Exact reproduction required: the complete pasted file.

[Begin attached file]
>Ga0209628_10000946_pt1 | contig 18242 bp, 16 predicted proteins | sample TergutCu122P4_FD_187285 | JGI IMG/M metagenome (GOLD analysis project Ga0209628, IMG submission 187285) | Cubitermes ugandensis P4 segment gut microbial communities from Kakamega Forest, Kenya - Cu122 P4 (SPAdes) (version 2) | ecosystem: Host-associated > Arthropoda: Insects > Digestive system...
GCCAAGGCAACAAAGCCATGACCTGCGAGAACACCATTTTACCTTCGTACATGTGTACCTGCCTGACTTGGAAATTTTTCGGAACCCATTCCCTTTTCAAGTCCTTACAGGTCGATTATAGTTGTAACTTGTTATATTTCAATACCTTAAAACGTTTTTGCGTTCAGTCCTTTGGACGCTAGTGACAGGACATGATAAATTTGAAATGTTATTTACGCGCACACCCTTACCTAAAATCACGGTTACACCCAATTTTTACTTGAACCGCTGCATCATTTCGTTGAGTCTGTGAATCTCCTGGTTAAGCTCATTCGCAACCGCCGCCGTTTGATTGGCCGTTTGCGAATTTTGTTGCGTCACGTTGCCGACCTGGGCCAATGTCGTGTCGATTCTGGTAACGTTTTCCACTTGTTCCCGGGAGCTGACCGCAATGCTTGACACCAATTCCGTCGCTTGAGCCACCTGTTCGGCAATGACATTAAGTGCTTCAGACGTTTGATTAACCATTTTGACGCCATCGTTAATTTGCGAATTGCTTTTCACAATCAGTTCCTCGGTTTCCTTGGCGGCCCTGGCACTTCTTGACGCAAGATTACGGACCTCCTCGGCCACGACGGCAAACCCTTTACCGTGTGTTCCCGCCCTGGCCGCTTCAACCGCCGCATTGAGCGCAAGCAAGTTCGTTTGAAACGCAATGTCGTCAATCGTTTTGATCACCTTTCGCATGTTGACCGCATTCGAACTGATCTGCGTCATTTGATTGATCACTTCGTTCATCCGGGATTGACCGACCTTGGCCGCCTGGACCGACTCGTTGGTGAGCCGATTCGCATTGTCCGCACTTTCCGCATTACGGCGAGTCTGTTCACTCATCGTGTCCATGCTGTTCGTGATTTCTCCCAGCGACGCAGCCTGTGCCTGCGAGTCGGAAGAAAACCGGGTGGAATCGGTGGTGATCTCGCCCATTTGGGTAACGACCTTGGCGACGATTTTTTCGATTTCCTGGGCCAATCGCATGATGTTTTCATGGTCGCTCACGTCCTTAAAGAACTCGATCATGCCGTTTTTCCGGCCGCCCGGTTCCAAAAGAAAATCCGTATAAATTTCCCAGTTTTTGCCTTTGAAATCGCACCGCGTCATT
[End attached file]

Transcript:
>Ga0209628_10000946_pt1 | contig 18242 bp, 16 predicted proteins | sample TergutCu122P4_FD_187285 | JGI IMG/M metagenome (GOLD analysis project Ga0209628, IMG submission 187285) | Cubitermes ugandensis P4 segment gut microbial communities from Kakamega Forest, Kenya - Cu122 P4 (SPAdes) (version 2) | ecosystem: Host-associated > Arthropoda: Insects > Digestive system...
GCCAAGGCAACAAAGCCATGACCTGCGAGAACACCATTTTACCTTCGTACATGTGTACCTGCCTGACTTGGAAATTTTTCGGAACCCATTCCCTTTTCAAGTCCTTACAGGTCGATTATAGTTGTAACTTGTTATATTTCAATACCTTAAAACGTTTTTGCGTTCAGTCCTTTGGACGCTAGTGACAGGACATGATAAATTTGAAATGTTATTTACGCGCACACCCTTACCTAAAATCACGGTTACACCCAATTTTTACTTGAACCGCTGCATCATTTCGTTGAGTCTGTGAATCTCCTGGTTAAGCTCATTCGCAACCGCCGCCGTTTGATTGGCCGTTTGCGAATTTTGTTGCGTCACGTTGCCGACCTGGGCCAATGTCGTGTCGATTCTGGTAACGTTTTCCACTTGTTCCCGGGAGCTGACCGCAATGCTTGACACCAATTCCGTCGCTTGAGCCACCTGTTCGGCAATGACATTAAGTGCTTCAGACGTTTGATTAACCATTTTGACGCCATCGTTAATTTGCGAATTGCTTTTCACAATCAGTTCCTCGGTTTCCTTGGCGGCCCTGGCACTTCTTGACGCAAGATTACGGACCTCCTCGGCCACGACGGCAAACCCTTTACCGTGTGTTCCCGCCCTGGCCGCTTCAACCGCCGCATTGAGCGCAAGCAAGTTCGTTTGAAACGCAATGTCGTCAATCGTTTTGATCACCTTTCGCATGTTGACCGCATTCGAACTGATCTGCGTCATTTGATTGATCACTTCGTTCATCCGGGATTGACCGACCTTGGCCGCCTGGACCGACTCGTTGGTGAGCCGATTCGCATTGTCCGCACTTTCCGCATTACGGCGAGTCTGTTCACTCATCGTGTCCATGCTGTTCGTGATTTCTCCCAGCGACGCAGCCTGTGCCTGCGAGTCGGAAGAAAACCGGGTGGAATCGGTGGTGATCTCGCCCATTTGGGTAACGACCTTGGCGACGATTTTTTCGATTTCCTGGGCCAATCGCATGATGTTTTCATGGTCGCTCACGTCCTTAAAGAACTCGATCATGCCGTTTTTCCGGCCGCCCGGTTCCAAAAGAAAATCCGTATAAATTTCCCAGTTTTTGCCTTTGAAATCGCACCGCGTCATT